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Introduction This is a normative article in the second degree. I claim there is a correlation between Nordic welfarist ideals and the formation of media studies in the Nordic countries in the 1970s and 1980s. Both, I argue, are essentially normative projects centred around claims of the common good, democratic justice, and equity. Furthermore, I make the normative contention that it is important to explore this correlation because it holds important insights that are worth holding on to if the field of media studies is to thrive with quality and relevance in a

Introduction Before proceeding with a few comments regarding directions that the Nordic Journal of Media Studies might take in the foreseeable future, I’d like to offer a proviso regarding the modifier “Nordic”. “Nordic” marks a cultural space of which I am not a part, though it is one I have been involved in through personal friendships and as a partner in various intellectual endeavours over the years, and one that I have benefitted from enormously. It's a cultural assertion of some complexity, as I learned from time spent lecturing and in visiting

: Understanding Socio-Political Allegories and Art References in Contemporary Romanian Cinema. Acta Universitatis Sapientiae: Film and Media Studies vol. 12: 67–87. Larrue, Jean-Marc. 2014. The “In-Between” of What? Intermedial Perspectives on the Concept of Borders/Boundaries. Digital Studies/Le champ numérique vol. 5. . Last accessed 17. 07. 2018. Lessing, Gotthold Ephraim. 1984 [1767]. Laocoön : An Essay on the Limits of Painting and Poetry . Baltimore MD and London: Johns Hopkins


of Media Studies at the University of Oslo and Dean of Studies at the Faculty of Humanities. Her research interests are media policy, political communication, and social media. Her work appears in journals such as Media, Culture & Society , Television and New Media , Convergence , and the European Journal of Communication . Enli’s recent books are the Routledge companion to social media and politics (2016), The media welfare state: Nordic media in the digital era (2015), and Mediated authenticity (2015). Contact: Gunn. TERJE GAUSTAD is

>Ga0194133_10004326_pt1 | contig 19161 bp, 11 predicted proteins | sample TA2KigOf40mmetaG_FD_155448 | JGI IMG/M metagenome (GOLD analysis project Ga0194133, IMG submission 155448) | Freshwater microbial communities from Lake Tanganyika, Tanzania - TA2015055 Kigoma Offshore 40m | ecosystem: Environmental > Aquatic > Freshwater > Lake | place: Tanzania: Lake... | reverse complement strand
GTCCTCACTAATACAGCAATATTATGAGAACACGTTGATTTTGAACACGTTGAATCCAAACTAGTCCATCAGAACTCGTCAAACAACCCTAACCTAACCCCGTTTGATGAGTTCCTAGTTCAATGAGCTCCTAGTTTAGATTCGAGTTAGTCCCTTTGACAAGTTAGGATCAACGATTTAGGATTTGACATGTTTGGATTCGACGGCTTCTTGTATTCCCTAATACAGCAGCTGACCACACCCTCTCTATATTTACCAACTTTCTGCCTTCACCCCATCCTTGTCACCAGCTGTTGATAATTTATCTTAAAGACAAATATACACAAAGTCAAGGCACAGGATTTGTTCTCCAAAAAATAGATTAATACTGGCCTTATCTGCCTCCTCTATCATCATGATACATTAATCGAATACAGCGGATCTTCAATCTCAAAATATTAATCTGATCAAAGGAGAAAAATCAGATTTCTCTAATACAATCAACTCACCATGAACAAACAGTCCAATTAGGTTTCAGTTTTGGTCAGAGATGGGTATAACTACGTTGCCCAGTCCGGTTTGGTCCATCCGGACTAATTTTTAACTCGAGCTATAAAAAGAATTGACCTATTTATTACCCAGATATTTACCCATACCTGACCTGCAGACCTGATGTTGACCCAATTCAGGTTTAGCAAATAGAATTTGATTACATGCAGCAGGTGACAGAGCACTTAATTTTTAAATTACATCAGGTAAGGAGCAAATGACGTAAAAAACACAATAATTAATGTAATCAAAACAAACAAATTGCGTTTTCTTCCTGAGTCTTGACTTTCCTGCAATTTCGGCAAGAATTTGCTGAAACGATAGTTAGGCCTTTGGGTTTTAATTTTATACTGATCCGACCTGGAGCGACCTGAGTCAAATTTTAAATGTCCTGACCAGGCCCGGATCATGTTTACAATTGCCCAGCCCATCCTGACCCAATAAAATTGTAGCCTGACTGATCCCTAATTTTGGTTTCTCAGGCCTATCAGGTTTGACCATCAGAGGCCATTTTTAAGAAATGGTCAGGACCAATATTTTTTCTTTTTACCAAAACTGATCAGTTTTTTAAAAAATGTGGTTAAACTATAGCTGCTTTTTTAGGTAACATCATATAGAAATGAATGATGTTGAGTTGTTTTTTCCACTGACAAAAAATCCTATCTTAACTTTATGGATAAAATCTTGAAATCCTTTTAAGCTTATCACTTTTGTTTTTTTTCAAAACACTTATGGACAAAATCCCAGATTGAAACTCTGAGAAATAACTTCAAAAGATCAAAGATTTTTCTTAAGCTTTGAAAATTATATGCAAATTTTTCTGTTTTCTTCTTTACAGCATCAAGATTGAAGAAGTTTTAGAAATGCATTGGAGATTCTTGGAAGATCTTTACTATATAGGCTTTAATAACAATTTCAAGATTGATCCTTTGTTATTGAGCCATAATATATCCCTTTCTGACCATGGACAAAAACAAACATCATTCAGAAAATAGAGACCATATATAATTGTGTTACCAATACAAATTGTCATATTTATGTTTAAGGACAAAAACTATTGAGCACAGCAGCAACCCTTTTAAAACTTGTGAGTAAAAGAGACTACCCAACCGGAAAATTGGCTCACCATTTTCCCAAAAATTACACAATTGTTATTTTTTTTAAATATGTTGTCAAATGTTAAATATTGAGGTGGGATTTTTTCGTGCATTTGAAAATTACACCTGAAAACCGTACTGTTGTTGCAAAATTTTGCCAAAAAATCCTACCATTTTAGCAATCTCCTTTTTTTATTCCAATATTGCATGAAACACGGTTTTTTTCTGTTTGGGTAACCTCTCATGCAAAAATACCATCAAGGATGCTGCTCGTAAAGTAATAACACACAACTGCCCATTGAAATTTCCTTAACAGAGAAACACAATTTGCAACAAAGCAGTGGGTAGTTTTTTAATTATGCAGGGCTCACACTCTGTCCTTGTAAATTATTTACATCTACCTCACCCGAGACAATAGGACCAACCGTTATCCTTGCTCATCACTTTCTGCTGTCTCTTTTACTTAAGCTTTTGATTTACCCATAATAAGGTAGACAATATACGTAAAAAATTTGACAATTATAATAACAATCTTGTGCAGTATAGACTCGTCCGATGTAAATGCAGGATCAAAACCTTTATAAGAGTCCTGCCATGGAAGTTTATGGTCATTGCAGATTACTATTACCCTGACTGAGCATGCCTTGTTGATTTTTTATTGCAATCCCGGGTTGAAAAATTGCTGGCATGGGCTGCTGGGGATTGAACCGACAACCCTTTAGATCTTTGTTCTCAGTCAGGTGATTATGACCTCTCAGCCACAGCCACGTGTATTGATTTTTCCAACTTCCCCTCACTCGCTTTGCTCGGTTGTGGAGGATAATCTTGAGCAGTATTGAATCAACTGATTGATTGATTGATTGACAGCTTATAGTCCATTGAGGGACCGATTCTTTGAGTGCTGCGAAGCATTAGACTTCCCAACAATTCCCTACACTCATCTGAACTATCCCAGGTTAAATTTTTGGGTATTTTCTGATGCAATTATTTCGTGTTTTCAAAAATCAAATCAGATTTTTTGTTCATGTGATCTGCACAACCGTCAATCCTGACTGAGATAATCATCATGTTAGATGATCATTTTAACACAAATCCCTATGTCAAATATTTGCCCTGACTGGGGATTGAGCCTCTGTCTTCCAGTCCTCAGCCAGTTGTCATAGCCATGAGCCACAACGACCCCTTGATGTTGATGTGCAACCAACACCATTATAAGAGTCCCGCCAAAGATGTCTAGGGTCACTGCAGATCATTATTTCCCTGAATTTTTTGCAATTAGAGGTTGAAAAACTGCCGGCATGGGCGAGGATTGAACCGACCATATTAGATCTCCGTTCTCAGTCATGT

musically disparate Nordic counter-culture with its own alternative production companies and distribution networks ( Fornäs, 1979 ). The Nordic Council of Ministers also coordinates research funding. Via the joint committee for Nordic research councils in the humanities and social sciences (NOS-HS), the Council is, for example, one of the main funders of Nordicom (the Nordic Centre for Media and Communication Research) but it also funds pan-Nordic network projects. Incidentally, the Nordic Council of Ministers is the main funder of the Nordic Journal of Media Studies


Welcome to the Nordic Journal of Media Studies . The overall theme of this inaugural issue is the ongoing changes of media infrastructures resulting from digitisation; these changes currently affect the media industries in many ways and on many levels. What we are witnessing at the moment is a fundamental transformation of these industries which has (or which will have) great implications for society at large. Patterns of distribution have been changed from push to pull, and national media markets are being challenged by an increasing presence of transnational

Introduction Studies of the history of Swedish media research and of the development of the field of media studies in Sweden – both from within and outside the field of media studies – have highlighted various aspects of this history in Sweden. One part of the picture yet to be understood more clearly is the role of military and defence interests in the development of media research as a field. It is clear that psychological defence and the fight against propaganda was a key issue during the Cold War, and that this spurred attention to and research into the

-books. This study was conducted in a small-language context, and continuous studies of similar contexts are necessary to understand fully the digitalization process of media industries. Similarly, we would welcome more studies aiming to provide comparative approaches across media. Our study only focused on the traditional printed media, books and local newspapers, and more work needs to be undertaken in comparative media studies. With a few exceptions (Waldfogel, 2017), there is an absence of conversation across various areas of media research. Lastly, as distribution has

Introduction I will debate the question of a potential specificity of Nordic theorisations through the lens of a rather specific approach: the domestication framework. It focuses on media use in everyday life, particularly on the appropriation of new media technologies in households. Originally developed within media studies in the late 1980s, domestication its mostly known through its British authors: Roger Silverstone in particular, but also David Morley, Eric Hirsch, Leslie Haddon, and Sonia Livingstone (see Berker et al., 2006 ). However, in comparison to

possible future directions of Nordic media literacy and the contributions that media studies can offer. I argue for a need to reconnect with the history of Nordic media literacy research and suggest a connection between media literacy and the media welfare state, which is the concept that Syvertsen and colleagues (2014) use to describe similarities between Nordic countries in terms of media systems and media history. In addition, I propose that the ideal of media literacy and the practices of media education are – and certainly have been – an element in the